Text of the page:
Patient discussing problems with doctor

My Most Challenging Chiropractic Patient

My Most Challenging Chiropractic Patient
Tahla Even

One of the most challenging patients that I have worked closely with was a young adult who presented to me with chronic low back pain which had persisted for over 5 years following a car accident. She believed that her pain would never subside and that in the past 5 years, she had never experienced a pain-free day. She had a number of other medical issues occur at the same time which heightened her anxiety and further contributed to her low back pain.

Treating patients with chronic pain is often complex and time consuming and can be particularly challenging for both the patient and clinician. The management of chronic pain is best approached through multidisciplinary care addressing any co-occurring psychological factors contributing to pain (anxiety, depression etc.), symptomatic relief of pain and fixing the underlying cause of her pain.

What is Chronic Pain?

Chronic pain is pain which persists for longer than 6 months, often due to a phenomenon called CENTRAL SENSITISATION. Several studies suggest that central sensitisation is driven by inflammation of the nervous system, ultimately leading to increasing and persistent pain. [1] It is also understood that central sensitisation may be amplified by psychological stresses.[2]

The Biopsychosocial Model

The “Biopsychosocial Model” is a framework developed in 1977 to help practitioners understand the multifactorial nature of pain complaints.[3]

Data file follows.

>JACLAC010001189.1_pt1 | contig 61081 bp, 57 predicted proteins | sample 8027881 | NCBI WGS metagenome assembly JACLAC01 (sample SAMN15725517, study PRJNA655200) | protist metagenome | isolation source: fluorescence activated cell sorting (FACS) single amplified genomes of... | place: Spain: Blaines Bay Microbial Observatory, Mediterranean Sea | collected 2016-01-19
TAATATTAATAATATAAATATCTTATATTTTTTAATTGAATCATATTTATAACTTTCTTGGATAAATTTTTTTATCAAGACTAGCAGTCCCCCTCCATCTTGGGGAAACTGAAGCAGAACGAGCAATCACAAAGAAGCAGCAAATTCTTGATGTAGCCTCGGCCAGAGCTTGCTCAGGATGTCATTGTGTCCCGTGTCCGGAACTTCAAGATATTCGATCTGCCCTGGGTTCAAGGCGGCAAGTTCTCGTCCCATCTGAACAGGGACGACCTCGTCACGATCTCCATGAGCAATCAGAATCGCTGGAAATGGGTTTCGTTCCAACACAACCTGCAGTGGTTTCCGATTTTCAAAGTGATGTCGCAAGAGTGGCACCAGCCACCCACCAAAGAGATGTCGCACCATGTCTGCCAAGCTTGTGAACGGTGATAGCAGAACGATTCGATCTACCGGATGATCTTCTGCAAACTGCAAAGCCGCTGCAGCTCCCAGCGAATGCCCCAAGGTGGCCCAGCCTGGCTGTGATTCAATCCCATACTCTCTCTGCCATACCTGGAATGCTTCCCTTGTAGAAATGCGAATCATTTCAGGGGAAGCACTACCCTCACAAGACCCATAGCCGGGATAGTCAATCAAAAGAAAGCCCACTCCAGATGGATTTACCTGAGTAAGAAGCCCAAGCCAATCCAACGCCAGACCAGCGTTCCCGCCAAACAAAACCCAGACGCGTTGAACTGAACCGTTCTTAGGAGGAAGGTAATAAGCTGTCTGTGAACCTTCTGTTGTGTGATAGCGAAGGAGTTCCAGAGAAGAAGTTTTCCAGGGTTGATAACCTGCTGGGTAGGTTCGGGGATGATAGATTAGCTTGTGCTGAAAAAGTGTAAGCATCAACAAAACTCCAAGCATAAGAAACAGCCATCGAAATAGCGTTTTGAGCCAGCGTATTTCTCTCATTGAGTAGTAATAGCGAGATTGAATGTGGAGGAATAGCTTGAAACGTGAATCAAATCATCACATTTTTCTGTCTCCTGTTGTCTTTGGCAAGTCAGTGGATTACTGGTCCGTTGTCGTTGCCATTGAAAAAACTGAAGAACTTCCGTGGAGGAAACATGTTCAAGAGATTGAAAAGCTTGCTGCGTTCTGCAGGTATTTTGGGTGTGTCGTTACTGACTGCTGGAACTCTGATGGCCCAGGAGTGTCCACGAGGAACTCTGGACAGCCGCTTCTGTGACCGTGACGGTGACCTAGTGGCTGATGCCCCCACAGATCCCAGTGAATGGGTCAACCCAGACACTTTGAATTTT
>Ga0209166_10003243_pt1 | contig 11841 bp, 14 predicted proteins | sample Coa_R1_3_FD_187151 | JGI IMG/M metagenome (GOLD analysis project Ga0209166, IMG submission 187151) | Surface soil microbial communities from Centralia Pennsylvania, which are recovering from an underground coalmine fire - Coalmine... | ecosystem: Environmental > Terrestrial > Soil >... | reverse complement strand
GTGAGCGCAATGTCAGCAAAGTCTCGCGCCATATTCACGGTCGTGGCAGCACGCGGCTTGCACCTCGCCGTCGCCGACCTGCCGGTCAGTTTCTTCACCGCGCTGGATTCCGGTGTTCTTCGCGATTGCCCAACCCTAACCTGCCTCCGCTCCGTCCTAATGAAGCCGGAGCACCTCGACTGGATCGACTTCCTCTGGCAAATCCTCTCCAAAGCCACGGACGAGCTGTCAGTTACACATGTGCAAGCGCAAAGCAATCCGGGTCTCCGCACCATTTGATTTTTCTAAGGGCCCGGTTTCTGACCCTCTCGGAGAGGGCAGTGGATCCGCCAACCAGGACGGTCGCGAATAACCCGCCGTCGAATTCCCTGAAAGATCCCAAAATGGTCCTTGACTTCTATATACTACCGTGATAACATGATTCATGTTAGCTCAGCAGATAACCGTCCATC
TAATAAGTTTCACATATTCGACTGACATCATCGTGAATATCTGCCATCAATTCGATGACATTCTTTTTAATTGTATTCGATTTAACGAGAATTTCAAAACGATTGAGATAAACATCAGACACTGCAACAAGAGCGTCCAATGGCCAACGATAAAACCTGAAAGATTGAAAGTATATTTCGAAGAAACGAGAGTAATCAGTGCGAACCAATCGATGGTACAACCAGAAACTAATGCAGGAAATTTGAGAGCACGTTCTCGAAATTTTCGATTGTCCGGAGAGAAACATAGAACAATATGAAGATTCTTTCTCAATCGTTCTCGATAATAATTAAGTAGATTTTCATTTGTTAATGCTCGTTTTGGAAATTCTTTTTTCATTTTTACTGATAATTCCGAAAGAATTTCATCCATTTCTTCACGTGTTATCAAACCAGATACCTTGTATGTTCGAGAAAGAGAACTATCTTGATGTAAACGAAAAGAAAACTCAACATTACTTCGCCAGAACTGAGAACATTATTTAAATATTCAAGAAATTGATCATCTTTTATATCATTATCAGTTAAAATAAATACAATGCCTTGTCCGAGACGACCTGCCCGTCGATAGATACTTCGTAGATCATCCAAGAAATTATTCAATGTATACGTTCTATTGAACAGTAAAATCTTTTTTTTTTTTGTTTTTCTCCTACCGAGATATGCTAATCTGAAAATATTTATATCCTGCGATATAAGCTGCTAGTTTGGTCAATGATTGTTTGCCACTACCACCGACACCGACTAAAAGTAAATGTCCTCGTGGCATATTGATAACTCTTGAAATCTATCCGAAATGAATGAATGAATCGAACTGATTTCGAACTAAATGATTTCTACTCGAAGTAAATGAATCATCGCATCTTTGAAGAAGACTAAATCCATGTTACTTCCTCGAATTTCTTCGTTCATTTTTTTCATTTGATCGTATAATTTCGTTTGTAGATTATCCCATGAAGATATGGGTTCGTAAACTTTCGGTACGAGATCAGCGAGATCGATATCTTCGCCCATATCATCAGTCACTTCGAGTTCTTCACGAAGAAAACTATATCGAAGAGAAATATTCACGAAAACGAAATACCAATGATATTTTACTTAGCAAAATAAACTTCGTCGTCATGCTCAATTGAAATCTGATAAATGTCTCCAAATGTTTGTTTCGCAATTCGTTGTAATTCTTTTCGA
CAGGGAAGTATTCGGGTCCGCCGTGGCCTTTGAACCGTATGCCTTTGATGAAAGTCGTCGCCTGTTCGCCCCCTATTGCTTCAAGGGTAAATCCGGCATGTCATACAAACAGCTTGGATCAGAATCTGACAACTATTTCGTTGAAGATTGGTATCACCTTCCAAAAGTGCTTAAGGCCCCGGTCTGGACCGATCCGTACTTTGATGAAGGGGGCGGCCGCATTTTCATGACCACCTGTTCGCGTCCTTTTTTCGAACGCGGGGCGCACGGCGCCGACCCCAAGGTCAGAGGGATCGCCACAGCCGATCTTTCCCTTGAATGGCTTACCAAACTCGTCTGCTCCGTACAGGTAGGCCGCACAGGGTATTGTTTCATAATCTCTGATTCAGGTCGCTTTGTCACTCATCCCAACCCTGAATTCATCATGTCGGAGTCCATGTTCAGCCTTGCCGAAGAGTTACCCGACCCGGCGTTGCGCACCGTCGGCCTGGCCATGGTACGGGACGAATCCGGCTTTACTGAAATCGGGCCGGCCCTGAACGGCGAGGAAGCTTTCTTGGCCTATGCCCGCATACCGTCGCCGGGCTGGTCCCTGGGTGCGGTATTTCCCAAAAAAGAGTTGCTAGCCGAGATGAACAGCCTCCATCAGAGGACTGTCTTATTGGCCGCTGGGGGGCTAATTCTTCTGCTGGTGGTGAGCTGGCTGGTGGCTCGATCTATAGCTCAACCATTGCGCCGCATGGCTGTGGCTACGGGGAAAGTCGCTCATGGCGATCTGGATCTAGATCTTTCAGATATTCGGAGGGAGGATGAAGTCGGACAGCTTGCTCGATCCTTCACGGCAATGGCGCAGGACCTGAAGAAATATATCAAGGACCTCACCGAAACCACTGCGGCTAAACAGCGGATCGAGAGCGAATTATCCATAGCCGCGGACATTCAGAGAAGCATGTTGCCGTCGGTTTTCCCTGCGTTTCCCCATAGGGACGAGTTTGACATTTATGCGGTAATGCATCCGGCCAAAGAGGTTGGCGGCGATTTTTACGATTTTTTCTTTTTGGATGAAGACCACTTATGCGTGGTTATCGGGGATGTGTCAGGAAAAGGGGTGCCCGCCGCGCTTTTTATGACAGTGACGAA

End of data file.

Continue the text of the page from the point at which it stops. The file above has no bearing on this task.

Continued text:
It outlines biological (pathology), psychological (thoughts, emotions and behaviours) and social (financial struggles, family, work) factors which affect health. This model is commonly used to address chronic pain patients as often all three factors influence the chronicity of pain.

As you can imagine, it can be quite exhausting as a patient and practitioner to have to address all of these factors through collaboration with other health professionals and services.

chiropractic adjustment

How do we Approach Chronic Pain Patients?

I find the best way to approach chronic pain patients with a “problems list”. From that list, it is easier to identify how chiropractic care may help and if co-managing the patient with other health professionals would optimise pain outcomes.

Some of the ways in which chiropractors may assist with chronic pain management include:

  • Spinal manipulation therapies and/or spinal mobilisations
  • Soft tissue treatment, including but not limited to massage and dry needling
  • Therapeutic electrical nerve stimulation (interferential)
  • Low level laser therapy (LLLT)
  • Nutritional advice and enabling access to appropriate resources to help address all factors influencing health
  • Appropriate exercises and lifestyle changes

It may be appropriate to co-manage chronic pain patients with other specialists including:

  • Their primary healthcare provider
  • Pain specialists
  • Psychologists and/or psychiatrist
  • Naturopaths
  • Pilates or yoga instructors

While patients experiencing chronic pain can often feel helpless, at Lakeside Chiropractic our experienced and holistic chiropractors can assist in managing your chronic pain and guide you in the right direction to better overall health outcomes. If you have any enquiries or would like to book an appointment, feel free to contact one of our friendly staff on 9300 0095 or visit our website at www.lakesidechiro.com.au.

References

1. Ji RR, Nackley A, Huh Y, Terrando N, Maixner W. Neuroinflammation and Central Sensitization in Chronic and Widespread Pain. Anesthesiology. 2018 Aug;129(2):343-366. doi: 10.1097/ALN.0000000000002130. PMID: 29462012; PMCID: PMC6051899.
2. Crofford LJ. Chronic Pain: Where the Body Meets the Brain. Trans Am Clin Climatol Assoc. 2015;126:167-83. PMID: 26330672; PMCID: PMC4530716.
3. Gatchel, Robert J., Peng, Yuan Bo, Peters, Madelon, L.; Fuchs, Perry, N.; Turk, Dennis C. 2007 The biopsychosocial approach to chronic pain: Scientific advances and future directions flickR Psychological Bulletin, Vol 133(4), 581-624

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